Even if you are not going to become a developer, you need to understand the concept of the transactions, the database concept, the data dictionary concept (DDIC) or the way the standard functionality can be customized (configured).

Understand that for certain positions the ABAP trial system is like 90% they need to be able to do their real job. Example: If you´re interested in SAP BW, you can get a really working BW engine in the trial system. The standard SAP content is not a part of the installation (so you cannot just configure, what is delivered by SAP in all the installations), but you can develop many "real" things to learn how it works. The same applies if it comes to the ABAP itself. You can learn ABAP WebDynpro, Adobe interactive forms and most likely many more things I cannot even name.
Even if you would find, that SAP is nothing for you, the result is positive. You didn´t spend much money to be taught it is not for you. And if you start to like it, well, then welcome to the SAP world.
By the way, thanks to some changes of the SAP portfolio during last months and years, notice the BusinessObjects a brand/ suite of business intelligence tools and systems is a part of the SAP portfolio as well. You can download the trial version of these as well. Check for yourself at SAP BusinessObjects downloads site.

P.s.: if you think you´re not technical enough to make all this happen, follow anyone of the zillion tutorials available all over the internet on even on SCN, like: Step by Step Installation of SAP NetWeaver 7.01 SR1 SP3 ABAP Trial Version in Oracle VirtualBox Part 1. Or if you would like to do the same for BO (Crystal objects covered ion the following example): How to play around with SAP and Crystal reports, trial versions only. Also don´t miss the full Monty series (has multiple parts, read from the beginning!).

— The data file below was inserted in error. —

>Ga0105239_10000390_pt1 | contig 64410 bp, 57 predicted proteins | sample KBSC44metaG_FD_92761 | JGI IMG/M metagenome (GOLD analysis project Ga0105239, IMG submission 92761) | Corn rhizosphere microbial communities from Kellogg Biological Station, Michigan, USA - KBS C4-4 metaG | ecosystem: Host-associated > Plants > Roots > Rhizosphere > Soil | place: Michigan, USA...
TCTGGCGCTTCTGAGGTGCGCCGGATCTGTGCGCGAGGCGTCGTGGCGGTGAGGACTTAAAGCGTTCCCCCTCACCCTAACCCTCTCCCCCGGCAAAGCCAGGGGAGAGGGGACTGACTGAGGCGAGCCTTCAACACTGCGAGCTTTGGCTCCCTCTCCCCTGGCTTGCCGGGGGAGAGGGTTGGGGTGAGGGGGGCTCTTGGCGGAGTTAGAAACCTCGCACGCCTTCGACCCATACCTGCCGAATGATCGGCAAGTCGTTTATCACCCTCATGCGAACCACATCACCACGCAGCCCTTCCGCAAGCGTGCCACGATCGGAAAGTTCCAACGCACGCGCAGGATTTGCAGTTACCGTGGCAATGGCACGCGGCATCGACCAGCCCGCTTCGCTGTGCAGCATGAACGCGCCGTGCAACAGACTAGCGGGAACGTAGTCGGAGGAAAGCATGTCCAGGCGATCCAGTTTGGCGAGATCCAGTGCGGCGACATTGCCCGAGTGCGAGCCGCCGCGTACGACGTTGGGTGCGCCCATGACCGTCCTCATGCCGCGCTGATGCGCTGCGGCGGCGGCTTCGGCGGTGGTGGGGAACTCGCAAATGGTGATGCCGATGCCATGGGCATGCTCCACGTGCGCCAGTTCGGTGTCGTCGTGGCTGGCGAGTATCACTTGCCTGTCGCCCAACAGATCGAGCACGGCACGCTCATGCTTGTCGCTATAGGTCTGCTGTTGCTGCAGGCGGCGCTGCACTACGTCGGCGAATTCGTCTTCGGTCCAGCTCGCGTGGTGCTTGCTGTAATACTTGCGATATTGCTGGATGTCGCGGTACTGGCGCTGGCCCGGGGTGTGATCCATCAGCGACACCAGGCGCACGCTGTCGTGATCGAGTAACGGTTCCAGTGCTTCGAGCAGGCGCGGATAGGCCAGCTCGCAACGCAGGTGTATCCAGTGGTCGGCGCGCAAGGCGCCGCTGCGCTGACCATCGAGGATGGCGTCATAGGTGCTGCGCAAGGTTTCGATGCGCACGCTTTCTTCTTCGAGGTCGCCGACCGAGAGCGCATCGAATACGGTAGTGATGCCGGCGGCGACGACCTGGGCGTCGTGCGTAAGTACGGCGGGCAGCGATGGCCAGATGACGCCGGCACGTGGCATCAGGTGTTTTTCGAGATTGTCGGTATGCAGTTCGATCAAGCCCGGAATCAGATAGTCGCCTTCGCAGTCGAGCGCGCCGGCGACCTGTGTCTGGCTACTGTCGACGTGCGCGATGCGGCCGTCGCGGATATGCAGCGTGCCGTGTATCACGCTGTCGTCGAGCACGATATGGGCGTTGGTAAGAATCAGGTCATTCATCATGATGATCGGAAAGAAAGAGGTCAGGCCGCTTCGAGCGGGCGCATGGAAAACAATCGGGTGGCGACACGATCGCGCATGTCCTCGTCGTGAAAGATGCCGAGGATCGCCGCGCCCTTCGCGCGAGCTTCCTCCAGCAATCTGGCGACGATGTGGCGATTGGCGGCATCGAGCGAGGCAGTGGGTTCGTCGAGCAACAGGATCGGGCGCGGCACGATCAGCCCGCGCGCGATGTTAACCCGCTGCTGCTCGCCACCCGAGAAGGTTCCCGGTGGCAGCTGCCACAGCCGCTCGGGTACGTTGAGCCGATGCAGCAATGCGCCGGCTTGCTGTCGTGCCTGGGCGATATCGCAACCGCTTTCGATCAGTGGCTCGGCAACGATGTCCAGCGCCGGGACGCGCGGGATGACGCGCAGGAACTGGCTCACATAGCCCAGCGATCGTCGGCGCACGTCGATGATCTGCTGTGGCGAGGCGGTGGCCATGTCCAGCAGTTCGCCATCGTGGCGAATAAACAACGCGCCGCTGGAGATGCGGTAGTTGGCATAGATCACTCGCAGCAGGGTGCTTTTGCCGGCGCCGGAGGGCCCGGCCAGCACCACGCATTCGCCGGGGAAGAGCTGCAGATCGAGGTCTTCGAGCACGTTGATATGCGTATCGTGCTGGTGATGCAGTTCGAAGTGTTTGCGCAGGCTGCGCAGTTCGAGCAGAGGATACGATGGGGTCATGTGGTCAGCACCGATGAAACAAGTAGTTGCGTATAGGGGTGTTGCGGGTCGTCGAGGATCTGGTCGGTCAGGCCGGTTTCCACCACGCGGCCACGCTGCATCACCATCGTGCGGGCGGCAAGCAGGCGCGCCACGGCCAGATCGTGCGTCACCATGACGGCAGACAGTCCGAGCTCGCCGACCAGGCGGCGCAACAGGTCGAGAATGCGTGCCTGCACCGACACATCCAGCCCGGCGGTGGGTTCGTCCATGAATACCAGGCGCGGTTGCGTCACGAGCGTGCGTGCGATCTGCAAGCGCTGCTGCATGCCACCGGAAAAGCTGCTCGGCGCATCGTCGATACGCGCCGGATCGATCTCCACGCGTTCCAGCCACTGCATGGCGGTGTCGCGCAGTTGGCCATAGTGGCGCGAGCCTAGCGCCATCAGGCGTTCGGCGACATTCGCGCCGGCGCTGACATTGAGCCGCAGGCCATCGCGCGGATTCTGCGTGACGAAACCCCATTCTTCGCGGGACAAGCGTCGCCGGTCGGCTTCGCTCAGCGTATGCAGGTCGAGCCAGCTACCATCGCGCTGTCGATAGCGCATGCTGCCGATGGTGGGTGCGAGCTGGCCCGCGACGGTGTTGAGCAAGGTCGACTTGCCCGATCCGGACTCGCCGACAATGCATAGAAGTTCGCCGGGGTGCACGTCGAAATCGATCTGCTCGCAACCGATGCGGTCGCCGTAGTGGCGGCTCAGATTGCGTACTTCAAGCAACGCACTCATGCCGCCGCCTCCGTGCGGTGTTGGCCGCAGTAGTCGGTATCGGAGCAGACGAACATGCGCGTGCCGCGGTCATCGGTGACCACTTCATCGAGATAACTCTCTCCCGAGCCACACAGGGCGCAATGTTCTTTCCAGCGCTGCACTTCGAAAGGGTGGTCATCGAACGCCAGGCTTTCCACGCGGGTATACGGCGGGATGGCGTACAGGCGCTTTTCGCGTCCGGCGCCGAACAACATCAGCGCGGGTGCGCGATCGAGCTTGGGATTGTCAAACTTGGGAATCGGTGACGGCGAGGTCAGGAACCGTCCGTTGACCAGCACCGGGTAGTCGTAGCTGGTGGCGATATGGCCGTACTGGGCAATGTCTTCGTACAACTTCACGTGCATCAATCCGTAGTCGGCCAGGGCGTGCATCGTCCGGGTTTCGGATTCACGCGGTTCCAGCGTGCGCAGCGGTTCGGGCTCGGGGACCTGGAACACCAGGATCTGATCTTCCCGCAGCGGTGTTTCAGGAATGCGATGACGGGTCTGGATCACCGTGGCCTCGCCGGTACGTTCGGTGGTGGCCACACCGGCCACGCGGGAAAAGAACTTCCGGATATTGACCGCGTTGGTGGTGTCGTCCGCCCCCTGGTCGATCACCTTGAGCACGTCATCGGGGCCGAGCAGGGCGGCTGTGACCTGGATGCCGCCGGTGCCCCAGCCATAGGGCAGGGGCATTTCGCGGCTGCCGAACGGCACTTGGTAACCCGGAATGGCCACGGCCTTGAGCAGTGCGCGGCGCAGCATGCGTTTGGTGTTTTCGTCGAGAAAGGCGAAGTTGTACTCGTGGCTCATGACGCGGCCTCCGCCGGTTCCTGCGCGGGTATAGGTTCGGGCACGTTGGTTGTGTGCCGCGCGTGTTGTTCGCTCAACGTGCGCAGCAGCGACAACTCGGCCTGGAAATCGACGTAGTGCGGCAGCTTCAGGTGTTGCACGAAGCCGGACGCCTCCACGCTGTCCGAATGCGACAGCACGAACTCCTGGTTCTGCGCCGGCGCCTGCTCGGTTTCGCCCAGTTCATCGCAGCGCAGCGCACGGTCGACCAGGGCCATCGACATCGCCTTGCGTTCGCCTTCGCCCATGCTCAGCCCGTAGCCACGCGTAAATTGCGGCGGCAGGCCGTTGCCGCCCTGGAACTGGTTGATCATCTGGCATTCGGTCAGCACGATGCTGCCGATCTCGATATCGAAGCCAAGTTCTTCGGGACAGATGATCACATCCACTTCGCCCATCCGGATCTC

Understand the career options
Understand what is going on and so you can pick a part suitable for you. You don´t know what are the options? The best way is to check the list of SAP modules (if you would like to become a module consultant), check the list of technologies (like WebDynpro, ABAP, adobe forms, ALE etc. etc. If you want to become a developer, you first stop could be NetWeaver at Wikipedia for example). Where you can find these? Wikipedia and Google can provide answers for nearly every question. I always start there. If you say you didn´t find anything (like the guys asking me this question through the personal emails or trying to pretend no sources are available when asking the questions is asked in the forums), I don´t believe you. Not now, when we have zillions of "fan" content pages from the Community people, another zillions of SAP help pages etc. Learn to search. Some people say SAP means something like "search and" + add one suitable word starting with P.

If you would like to read a little more about the options, you can check one of my older blogs about the topic: Want to switch to SAP consultancy.